This is a million dollar question in a lot of ways:  How do I figure out what should be in a TV story vs a digital story? There are teams of researchers, consulting groups, and higher ups in the broadcast industry weighing this question every day. But you are a journalist, and you have to turn stories everyday right now while they ponder the future digital universe. So let’s lay out some common sense ground rules. 

Necessary TV Elements:

Wide Impact

Strong visual and/or emotional elements

DMA Impact

Timeliness, especially if ongoing

Necessary Digital Elements:

Immediacy

Impact

Strong visual and/or emotional elements

Great Why or How elements

Great extra nuggets of information surrounding ongoing story 

These lists look awfully similar right? The key differences are subtle but important.

Let’s jump into the TV elements list first. Wide Impact tops the list for a big reason, TV viewers are getting more finicky. We used to be able to just grab hyper local elements to fill up our local news sections and be fine. Not as easy now though. Viewers are likely two screening when watching TV so if a story or two bores them, you lost them to the other screen! So while remaining largely local, the story has to impact a lot of people. Let’s discuss the meaning of impact. That doesn’t mean a direct effect on the person watching necessarily. It can also mean a strong universal type tie. Think heartbreaking stories. My family isn’t impacted, but I sure care about the other family. Or I sit and thank my lucky starts that’s not my family. Just getting nitty gritty here. That’s why emotional elements are so crucial. 

TV news needs strong visuals in its stories. The goal is for every story. That’s not always realistic, but try as much as possible. Especially in this day of big monitors and telestrations and 2d graphics. Discussing the visual impact of the story is as big as the community impact when considering a TV news story.

DMA impact is a little different but very key. There are times especially if you are the third or fourth place station that you want to cater to an underserved audience in your DMA. This helps serve the community better as journalists, and can help bring up ratings. These are important discussions to have to make sure TV stories are truly considering the entire audience, not just a chosen few. (Which can get into the whole idea of not just choosing stories you personally care about to cover. Your opinion is one opinion. Never forget that as a journalist.)

Timeliness is also very important. But this is going to sound half crazy to some, it needs to emphasize more developing type stories, instead of just breaking news. Why? Because digital does breaking news better unless it is a HUGE event in which you are in continuous coverage. Admit that and you will start to produce more relevant stories for your viewers. It is too hard for TV to beat digital. Breaking news desks need to cater to digital first. But you cannot put clearly dated stories into newscasts. That’s where strong data driven journalism is starting to come into play. You have started hearing broadcast groups mention that they want to focus on hard hitting investigative journalism locally. That’s smart. That’s going to provide the key information that will drive audiences to a TV newscast. I want to see that reporter I trust spell it out for me. Then I can research more and see if I agree. That’s what journalism was about for a long time. But TV news went too heavy into pictures and immediacy and not enough into impact. That’s what hurt TV. It’s time to go back to the basics, with a little more showcasing savvy than TV news of the 80’s for example.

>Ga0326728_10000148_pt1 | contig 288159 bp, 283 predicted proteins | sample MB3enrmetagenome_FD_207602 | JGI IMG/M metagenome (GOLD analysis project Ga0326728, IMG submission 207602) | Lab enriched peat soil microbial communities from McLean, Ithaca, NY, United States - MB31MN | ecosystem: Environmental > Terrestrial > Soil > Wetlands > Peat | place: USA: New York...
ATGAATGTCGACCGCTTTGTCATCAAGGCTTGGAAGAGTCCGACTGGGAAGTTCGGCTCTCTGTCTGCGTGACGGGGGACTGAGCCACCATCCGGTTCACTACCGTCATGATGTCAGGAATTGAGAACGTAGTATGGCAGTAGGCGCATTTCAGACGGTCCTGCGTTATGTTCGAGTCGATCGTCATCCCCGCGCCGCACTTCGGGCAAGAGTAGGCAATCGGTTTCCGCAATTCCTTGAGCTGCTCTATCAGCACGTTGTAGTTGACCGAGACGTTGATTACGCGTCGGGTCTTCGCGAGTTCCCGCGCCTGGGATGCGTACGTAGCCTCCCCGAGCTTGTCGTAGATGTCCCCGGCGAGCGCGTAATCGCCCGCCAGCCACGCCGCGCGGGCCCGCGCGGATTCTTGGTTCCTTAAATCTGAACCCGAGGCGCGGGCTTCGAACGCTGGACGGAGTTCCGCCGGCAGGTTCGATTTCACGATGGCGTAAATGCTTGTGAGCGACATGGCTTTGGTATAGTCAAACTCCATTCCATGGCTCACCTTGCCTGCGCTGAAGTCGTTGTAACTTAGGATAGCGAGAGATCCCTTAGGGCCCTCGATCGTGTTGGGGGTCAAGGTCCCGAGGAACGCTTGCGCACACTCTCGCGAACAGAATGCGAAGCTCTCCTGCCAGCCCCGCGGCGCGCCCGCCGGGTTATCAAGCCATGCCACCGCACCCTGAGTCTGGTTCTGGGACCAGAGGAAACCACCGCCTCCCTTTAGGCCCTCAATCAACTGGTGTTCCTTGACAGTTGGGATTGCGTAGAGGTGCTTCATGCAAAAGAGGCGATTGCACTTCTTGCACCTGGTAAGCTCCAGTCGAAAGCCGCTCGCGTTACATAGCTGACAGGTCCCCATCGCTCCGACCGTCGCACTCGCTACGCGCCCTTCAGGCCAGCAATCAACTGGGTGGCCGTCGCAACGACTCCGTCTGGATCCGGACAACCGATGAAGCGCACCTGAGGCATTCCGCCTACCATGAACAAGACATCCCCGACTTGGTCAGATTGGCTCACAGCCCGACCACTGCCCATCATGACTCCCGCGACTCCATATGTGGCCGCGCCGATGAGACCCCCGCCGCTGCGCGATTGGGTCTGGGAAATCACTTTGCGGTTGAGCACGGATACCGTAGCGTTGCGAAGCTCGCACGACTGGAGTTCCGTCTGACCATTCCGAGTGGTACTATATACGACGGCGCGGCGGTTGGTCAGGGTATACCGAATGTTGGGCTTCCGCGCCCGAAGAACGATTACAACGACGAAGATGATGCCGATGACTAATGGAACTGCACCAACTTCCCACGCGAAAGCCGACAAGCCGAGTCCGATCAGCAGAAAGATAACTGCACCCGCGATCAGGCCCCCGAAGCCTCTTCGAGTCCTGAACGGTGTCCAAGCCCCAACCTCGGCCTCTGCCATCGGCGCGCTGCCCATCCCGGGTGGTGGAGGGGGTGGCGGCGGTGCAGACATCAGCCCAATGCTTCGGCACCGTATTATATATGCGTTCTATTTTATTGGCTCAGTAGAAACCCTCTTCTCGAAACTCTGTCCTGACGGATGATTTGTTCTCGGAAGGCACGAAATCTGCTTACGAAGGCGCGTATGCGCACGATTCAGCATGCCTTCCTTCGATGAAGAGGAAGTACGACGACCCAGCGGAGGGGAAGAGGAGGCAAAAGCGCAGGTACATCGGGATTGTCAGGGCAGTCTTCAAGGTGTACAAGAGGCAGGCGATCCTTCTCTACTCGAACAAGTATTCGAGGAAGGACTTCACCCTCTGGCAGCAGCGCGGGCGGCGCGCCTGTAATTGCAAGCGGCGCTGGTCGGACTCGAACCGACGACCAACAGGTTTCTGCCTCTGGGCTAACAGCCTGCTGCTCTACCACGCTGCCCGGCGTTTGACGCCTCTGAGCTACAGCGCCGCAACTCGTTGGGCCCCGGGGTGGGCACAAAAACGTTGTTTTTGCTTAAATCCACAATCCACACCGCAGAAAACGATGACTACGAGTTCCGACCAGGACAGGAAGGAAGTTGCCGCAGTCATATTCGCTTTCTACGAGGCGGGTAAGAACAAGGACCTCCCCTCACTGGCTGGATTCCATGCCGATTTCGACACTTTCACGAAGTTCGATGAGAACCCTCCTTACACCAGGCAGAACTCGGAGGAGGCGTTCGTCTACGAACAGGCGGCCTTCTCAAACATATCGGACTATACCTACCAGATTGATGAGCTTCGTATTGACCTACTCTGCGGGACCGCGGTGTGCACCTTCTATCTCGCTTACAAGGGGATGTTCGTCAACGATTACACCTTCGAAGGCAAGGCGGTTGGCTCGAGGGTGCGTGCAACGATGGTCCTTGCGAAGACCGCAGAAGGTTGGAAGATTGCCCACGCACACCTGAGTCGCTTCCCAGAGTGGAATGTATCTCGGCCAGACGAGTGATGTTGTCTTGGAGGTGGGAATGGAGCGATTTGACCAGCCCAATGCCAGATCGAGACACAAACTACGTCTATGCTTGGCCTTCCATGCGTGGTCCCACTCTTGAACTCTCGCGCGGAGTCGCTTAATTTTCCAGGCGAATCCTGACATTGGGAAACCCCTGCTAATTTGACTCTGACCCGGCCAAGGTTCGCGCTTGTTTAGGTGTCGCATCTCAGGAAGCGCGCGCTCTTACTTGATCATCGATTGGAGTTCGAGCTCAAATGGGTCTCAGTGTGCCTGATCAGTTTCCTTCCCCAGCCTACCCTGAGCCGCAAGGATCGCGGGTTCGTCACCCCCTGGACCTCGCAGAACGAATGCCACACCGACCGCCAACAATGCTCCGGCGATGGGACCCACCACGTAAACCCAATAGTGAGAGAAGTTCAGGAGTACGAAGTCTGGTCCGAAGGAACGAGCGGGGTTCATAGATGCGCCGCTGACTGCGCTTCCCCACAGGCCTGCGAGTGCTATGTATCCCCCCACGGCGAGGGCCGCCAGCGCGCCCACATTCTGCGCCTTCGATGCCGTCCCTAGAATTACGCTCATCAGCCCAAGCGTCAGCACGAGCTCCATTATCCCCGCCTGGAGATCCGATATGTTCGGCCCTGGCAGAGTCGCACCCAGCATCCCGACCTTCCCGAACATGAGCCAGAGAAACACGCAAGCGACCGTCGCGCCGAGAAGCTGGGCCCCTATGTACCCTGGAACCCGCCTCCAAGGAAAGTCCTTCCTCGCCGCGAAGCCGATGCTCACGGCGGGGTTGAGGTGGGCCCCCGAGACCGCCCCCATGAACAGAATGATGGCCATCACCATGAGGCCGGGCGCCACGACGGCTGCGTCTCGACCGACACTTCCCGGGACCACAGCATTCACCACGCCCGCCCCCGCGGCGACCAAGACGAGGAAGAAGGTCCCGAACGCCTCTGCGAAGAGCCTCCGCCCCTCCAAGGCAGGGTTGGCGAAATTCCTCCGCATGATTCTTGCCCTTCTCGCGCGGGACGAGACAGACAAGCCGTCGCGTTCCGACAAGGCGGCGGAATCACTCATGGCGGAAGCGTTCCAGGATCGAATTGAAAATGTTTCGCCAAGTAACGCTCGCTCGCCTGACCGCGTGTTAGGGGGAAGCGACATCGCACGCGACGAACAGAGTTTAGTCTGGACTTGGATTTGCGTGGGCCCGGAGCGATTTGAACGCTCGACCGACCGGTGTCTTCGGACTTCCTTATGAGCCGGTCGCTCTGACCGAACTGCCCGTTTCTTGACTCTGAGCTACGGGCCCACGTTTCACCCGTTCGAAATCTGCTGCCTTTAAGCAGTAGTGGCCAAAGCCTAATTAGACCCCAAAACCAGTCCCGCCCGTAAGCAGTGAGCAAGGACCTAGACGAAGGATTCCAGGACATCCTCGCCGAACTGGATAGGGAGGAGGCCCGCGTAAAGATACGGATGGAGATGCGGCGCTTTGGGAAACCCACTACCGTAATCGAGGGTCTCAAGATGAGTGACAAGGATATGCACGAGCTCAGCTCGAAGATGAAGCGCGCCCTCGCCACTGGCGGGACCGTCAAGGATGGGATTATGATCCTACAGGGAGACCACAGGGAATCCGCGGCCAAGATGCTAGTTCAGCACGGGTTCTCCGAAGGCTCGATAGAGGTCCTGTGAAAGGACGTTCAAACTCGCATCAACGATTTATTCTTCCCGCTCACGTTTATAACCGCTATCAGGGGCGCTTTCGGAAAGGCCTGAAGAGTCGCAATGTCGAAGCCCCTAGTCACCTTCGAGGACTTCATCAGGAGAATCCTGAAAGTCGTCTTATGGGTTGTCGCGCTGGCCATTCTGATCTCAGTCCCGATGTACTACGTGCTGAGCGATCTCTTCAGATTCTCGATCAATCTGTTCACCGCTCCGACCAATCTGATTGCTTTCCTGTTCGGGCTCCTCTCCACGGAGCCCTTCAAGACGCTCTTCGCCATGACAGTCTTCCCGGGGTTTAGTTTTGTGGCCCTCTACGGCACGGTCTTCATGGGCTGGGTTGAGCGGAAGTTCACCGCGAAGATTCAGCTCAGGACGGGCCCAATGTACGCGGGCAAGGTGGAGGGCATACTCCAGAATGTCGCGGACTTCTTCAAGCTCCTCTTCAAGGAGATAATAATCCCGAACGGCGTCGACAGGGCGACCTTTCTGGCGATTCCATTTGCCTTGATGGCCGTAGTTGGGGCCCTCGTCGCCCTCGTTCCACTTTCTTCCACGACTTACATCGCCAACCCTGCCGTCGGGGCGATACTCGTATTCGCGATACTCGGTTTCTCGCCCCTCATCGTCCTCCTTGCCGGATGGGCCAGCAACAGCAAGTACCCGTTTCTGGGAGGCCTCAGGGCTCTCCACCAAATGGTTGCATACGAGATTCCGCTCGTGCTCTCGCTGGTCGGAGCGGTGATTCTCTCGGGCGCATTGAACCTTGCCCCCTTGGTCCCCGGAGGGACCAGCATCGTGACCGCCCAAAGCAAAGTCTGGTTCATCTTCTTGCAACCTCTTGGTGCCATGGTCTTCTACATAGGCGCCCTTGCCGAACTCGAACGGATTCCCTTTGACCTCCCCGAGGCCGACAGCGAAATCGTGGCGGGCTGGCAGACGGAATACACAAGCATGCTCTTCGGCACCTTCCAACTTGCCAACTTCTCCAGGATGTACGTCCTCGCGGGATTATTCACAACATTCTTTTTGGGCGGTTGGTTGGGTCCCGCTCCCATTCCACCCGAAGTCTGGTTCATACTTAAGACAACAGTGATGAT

Now the digital list. Immediacy is first for obvious reasons. You check your phone to see what’s happening right now. What if I missed something? Due to content constantly changing people are constantly checking. That doesn’t change for local news. You have to have new elements all the time that make sense. Immediacy.

Impact is next. Just grabbing breaking news from all over the world will not impress local audiences. Research shows this for TV viewers and it is not different for internet users for local TV news websites. I promise you do not do it as well as HuffPost/Politico etc.  Focus on what the audience wants. Local stories that could make a difference for them or someone they know. 

Strong visual and/or emotional elements. Think Instagram mentality here. You go on the app thinking you have 15 minutes to burn and an hour later, you are still looking at posts. Same with Pinterest. Give them great information they can relate to and suck them in with a great image or video. The human brain cannot resist. 

Great why and/or how elements are crucial too. It can be really hard to catch everything stated on TV. Consumers are grabbing their phones, starved for more information. They can read the digital story more than once. They can highlight words and research more things. They can really get into the nitty gritty of stories and subject matter they want to understand. This is where we journalists can inform, teach and frankly be relevant again. Give them the facts they crave. Delve into what so many feel is so hard to get right now, understanding.

Sometimes that understanding is a whole series of special reports. Sometimes it is simply the last element of our digital story list:  extra nuggets of information on a developing story. This is especially true if your next newscast is not for hours. Keep covering the most relevant stories. Add elements, even a few lines with an updated time stamp under the byline. It helps you get more clicks, more loyalty and more impact. And extra nuggets are usually easy to find and explain. These often become the old “water cooler” elements that people want to share with friends and coworkers. Especially now that everyone wants to show they are in the know and frankly relevant themselves. The psychological draws of digital are crucial to consider throughout your story selection process.